As the controversial sit-lie ordinance makes its way to the Board of Supervisors for debate Tuesday, Mayor Gavin Newsom is already prepping for potential defeat.
The mayor has started crafting his own ballot measure that would go to voters in November, pre-empting any potential for the board to vote down his proposed legislation banning sitting or lying on city sidewalks between 7 a.m. and 11 p.m., with 30-day jail sentences and $500 fines for repeat offenders.
While the ordinance passed through the board’s Public Safety Committee on May 25, supervisors expressed reservations.
“I think there is a real problem, but we already have laws on books that, if properly enforced, can address those problems,” Supervisor David Campos said.
Regardless of the outcome, Newsom has remained unwavering about putting the issue before voters come November. He has until June 15 to file a ballot statement, and the Mayor’s Office is still talking with stakeholders to help draft specific language for a ballot measure, according to Tony Winnicker, spokesman for Newsom.
“They can’t be trusted to resolve and meaningfully address a problem that small businesses deal with every day,” Winnicker said of city supervisors. “Now it’s voters’ turn to act.”
The issue has pitted civil-rights activists against business owners, especially in the Haight, where merchants have complained about the incessant loitering, sitting and lying on sidewalks near businesses.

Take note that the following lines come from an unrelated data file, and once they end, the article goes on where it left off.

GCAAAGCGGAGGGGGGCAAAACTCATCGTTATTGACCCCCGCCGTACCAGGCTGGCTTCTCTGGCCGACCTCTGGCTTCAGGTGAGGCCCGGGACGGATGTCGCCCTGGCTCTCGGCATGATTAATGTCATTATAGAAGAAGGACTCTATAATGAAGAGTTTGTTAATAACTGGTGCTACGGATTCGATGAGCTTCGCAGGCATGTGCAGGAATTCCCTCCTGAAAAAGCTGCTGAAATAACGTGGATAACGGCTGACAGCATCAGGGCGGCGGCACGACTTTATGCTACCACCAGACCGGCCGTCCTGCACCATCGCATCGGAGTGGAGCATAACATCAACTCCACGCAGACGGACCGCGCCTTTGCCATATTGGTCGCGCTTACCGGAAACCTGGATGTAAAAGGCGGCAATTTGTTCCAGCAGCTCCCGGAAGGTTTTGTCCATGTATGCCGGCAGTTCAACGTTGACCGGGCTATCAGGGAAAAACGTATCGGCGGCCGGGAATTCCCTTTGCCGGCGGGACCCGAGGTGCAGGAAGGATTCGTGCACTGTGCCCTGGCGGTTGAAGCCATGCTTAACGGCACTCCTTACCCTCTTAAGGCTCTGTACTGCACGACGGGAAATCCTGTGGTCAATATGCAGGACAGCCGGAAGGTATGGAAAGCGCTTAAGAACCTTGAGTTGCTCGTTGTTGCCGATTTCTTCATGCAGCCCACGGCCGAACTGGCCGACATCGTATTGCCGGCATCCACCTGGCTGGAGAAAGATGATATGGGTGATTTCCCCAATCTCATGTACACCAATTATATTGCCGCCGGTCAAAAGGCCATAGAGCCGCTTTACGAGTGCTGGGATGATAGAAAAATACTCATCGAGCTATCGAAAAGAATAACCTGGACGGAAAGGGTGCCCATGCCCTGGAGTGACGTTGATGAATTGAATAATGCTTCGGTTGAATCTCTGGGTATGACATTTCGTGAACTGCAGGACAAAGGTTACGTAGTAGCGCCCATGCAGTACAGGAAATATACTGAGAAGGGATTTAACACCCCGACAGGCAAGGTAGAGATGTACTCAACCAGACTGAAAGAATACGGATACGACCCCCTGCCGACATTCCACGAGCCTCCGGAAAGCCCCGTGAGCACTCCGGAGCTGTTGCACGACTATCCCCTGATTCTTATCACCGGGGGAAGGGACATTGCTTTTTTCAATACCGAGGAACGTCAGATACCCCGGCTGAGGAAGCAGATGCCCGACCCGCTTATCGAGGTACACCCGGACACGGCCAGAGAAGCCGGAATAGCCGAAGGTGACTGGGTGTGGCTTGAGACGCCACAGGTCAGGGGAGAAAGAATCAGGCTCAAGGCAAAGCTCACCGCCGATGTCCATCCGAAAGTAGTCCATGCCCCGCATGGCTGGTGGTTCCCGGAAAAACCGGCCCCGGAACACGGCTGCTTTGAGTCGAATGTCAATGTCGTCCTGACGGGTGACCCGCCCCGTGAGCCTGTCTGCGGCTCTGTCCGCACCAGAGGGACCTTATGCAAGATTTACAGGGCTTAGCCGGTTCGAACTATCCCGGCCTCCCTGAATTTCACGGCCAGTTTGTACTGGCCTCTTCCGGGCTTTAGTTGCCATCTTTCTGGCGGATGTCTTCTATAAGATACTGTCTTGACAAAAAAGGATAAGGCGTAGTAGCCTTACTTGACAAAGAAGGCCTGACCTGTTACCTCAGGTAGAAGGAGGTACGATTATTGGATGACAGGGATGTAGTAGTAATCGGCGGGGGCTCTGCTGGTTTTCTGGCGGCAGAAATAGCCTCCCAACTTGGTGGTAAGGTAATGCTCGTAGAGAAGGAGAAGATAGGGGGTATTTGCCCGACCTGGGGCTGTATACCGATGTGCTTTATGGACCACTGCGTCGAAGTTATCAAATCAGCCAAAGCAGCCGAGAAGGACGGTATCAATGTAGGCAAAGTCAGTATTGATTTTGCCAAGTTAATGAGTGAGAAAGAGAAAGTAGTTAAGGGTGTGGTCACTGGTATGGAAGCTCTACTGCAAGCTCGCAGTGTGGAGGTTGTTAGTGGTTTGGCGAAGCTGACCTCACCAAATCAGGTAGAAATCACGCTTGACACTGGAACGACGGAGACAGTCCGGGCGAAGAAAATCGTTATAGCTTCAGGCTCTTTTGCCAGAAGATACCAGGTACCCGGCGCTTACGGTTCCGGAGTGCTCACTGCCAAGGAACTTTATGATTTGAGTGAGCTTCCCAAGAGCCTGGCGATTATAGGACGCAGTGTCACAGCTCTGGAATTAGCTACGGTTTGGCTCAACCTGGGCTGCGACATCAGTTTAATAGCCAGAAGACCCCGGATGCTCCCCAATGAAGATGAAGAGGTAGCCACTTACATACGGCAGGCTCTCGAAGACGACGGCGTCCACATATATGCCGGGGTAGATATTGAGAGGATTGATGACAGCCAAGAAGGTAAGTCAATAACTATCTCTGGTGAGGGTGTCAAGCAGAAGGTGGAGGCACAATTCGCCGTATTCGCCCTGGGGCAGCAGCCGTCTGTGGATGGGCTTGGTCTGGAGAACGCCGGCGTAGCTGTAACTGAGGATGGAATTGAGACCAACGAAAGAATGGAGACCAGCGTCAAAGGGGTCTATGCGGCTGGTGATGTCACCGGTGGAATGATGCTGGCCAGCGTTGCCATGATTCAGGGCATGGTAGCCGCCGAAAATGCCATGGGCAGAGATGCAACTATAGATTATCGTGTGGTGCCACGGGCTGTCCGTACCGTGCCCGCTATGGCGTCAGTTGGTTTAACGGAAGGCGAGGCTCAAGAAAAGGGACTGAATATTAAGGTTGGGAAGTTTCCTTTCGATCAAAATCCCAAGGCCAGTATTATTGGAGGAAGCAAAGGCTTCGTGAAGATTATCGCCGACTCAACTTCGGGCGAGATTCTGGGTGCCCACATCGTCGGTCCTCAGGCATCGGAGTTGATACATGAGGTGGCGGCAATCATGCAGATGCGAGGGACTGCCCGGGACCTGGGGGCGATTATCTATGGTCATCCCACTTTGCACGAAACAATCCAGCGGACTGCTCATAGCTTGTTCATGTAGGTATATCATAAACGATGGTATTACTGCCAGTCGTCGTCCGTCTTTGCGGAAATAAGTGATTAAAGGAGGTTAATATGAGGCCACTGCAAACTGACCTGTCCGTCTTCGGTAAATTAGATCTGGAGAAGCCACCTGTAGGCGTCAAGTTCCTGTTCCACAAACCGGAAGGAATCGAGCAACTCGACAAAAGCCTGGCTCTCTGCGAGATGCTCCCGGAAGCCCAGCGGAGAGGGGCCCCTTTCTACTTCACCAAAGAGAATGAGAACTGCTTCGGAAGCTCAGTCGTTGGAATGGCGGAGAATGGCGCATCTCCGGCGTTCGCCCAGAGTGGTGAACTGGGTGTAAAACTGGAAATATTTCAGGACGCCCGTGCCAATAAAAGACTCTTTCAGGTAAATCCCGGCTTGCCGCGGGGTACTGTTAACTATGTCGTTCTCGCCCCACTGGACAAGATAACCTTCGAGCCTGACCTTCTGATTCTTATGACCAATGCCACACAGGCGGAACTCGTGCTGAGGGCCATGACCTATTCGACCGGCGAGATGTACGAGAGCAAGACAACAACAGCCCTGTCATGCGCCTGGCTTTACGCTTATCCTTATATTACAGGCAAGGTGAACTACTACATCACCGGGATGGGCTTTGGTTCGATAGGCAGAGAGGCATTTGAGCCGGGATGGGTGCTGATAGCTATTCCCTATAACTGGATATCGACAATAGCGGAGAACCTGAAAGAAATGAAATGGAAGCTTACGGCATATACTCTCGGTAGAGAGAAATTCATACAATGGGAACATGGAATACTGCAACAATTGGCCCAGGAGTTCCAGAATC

On the other end of the debate, civil-rights activists say the law would have unintended consequences like criminalizing homelessness.
“The law itself doesn’t make sense, and the Police Department and the Mayor’s Office haven’t made a good effort to justify the proposal,” said Bob Offer-Westort, civil-rights organizer for the Coalition on Homelessness, which is opposed to the ordinance.
Although a recent poll conducted by the San Francisco Chamber of Commerce showed that there’s strong public support for a sit-lie ban, with 71 percent favoring it, political support has been much weaker.
“I don’t think the case has been made as to why this law is needed,” Campos said.